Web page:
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This small volume, although intended for parents and the public, may be highly recommended for public health officers, nurses, social service workers, and even general practitioners of medicine. It is a high grade primer on childhood tuberculosis. A pointed summary at the end of each chapter, pertinent case histories, and vividly depicted black and white silhouette illustrations of family infections of tuberculosis all serve well for emphasis. There are few people who have followed childhood infection over a longer period than Dr. Myers, and for this reason he is amply experienced to discuss the epidemiologic and clinical aspects of the disease in children or the relation of the child to the tuberculosis problem. Although certain statements may not conform to recent developments in the bacteriology, pathology and pathogenesis of tuberculosis, and certain conclusions concerning controversial subjects may be premature, the chief message of guarding the young from infection and caring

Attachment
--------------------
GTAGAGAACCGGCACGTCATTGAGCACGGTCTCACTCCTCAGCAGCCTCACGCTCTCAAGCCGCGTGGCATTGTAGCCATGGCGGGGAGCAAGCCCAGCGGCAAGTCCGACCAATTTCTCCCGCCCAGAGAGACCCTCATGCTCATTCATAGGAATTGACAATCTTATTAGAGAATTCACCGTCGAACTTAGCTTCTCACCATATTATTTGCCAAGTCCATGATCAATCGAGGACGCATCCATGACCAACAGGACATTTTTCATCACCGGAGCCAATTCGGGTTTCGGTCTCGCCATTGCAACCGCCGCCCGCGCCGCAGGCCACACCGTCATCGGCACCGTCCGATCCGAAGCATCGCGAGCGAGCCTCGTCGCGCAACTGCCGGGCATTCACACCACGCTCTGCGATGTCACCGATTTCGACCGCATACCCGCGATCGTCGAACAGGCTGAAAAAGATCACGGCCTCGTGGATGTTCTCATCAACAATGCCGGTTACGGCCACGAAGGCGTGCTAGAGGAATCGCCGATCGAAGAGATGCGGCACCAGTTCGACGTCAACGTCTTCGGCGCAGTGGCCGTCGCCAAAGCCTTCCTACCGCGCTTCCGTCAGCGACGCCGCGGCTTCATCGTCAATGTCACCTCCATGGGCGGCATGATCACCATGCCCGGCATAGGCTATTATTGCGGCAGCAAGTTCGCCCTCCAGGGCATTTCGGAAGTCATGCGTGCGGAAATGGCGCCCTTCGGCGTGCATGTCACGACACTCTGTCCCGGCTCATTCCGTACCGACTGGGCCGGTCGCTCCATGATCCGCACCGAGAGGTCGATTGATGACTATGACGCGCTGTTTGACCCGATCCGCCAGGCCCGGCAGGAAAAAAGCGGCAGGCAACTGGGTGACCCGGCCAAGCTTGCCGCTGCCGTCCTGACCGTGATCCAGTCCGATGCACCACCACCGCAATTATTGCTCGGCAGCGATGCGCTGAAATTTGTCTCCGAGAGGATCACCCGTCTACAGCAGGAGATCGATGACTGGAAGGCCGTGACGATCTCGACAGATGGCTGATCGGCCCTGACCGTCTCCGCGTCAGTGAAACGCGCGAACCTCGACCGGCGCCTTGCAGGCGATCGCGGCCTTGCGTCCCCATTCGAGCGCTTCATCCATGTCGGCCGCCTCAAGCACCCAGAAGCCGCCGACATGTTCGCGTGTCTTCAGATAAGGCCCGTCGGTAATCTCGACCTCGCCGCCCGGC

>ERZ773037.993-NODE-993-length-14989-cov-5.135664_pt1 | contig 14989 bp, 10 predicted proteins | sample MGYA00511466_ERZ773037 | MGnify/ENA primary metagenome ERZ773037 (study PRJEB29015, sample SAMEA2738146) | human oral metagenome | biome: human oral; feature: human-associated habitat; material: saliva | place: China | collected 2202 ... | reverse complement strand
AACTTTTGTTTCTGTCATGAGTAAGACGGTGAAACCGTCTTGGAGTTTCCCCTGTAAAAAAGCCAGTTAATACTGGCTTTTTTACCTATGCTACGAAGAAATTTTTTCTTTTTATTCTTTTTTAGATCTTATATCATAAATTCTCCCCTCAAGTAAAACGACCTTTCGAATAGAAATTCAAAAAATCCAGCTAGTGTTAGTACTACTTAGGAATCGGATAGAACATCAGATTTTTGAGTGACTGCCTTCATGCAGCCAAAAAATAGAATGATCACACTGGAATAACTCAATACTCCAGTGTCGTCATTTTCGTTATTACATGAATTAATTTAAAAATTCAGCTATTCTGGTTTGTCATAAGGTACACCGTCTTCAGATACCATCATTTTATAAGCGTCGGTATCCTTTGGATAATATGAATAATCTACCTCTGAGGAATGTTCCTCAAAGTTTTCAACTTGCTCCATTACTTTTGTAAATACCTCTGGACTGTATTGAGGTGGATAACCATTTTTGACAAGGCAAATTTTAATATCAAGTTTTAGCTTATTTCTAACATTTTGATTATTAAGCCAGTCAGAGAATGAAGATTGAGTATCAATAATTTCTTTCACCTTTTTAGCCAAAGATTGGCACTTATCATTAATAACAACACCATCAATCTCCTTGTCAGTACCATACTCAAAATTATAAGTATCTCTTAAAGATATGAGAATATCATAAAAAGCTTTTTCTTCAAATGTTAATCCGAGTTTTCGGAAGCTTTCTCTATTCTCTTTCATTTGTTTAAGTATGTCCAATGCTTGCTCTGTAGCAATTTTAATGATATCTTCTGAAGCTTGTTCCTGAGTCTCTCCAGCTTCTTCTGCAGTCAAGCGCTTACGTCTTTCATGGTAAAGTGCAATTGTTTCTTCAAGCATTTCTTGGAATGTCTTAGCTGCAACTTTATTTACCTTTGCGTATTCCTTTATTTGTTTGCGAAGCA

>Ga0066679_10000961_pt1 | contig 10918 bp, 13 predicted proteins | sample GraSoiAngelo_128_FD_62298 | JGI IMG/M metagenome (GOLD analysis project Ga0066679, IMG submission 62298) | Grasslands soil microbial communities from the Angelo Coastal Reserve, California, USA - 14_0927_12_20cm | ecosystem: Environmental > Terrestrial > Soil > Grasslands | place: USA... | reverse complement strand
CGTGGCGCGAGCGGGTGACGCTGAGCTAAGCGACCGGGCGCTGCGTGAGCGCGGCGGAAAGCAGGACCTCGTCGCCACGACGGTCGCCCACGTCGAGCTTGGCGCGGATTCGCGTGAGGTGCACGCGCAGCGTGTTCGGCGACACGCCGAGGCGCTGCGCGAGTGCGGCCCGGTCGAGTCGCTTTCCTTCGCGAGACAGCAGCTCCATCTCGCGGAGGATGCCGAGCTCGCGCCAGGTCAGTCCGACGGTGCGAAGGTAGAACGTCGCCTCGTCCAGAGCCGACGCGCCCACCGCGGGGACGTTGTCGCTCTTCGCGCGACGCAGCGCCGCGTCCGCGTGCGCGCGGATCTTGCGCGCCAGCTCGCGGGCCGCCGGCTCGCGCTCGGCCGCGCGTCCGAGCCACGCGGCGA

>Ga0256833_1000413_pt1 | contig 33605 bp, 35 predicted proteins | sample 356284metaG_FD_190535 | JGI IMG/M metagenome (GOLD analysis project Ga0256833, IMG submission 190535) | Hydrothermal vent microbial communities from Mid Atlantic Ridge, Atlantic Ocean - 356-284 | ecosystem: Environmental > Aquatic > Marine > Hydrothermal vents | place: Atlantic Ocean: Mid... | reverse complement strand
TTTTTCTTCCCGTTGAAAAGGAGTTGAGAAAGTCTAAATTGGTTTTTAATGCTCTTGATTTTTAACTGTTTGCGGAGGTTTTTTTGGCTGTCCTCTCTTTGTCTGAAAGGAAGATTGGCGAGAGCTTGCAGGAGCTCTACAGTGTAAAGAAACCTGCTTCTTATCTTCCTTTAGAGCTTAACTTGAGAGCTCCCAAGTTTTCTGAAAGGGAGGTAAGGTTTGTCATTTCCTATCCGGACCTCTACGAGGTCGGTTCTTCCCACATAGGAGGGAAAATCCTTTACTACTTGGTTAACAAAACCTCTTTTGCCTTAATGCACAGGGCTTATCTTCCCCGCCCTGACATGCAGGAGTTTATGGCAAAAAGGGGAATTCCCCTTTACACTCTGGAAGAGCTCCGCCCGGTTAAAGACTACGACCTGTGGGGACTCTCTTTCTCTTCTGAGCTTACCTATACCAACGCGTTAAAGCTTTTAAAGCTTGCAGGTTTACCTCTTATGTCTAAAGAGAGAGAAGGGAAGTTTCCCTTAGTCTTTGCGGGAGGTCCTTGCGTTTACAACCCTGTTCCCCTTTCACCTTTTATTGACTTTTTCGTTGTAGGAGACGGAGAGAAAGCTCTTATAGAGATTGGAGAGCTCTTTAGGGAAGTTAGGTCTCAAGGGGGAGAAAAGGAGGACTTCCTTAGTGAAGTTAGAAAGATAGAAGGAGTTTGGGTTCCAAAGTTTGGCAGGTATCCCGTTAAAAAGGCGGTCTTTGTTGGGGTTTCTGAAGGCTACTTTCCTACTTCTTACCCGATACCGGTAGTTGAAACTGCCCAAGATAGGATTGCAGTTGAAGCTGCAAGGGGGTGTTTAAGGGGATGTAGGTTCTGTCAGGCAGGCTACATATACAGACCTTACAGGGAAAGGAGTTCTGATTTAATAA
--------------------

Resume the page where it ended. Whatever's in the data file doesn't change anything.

The Child and the Tuberculosis Problem. JAMA. 1933;100(15):1202. doi:10.1001/jama.1933.02740150060031
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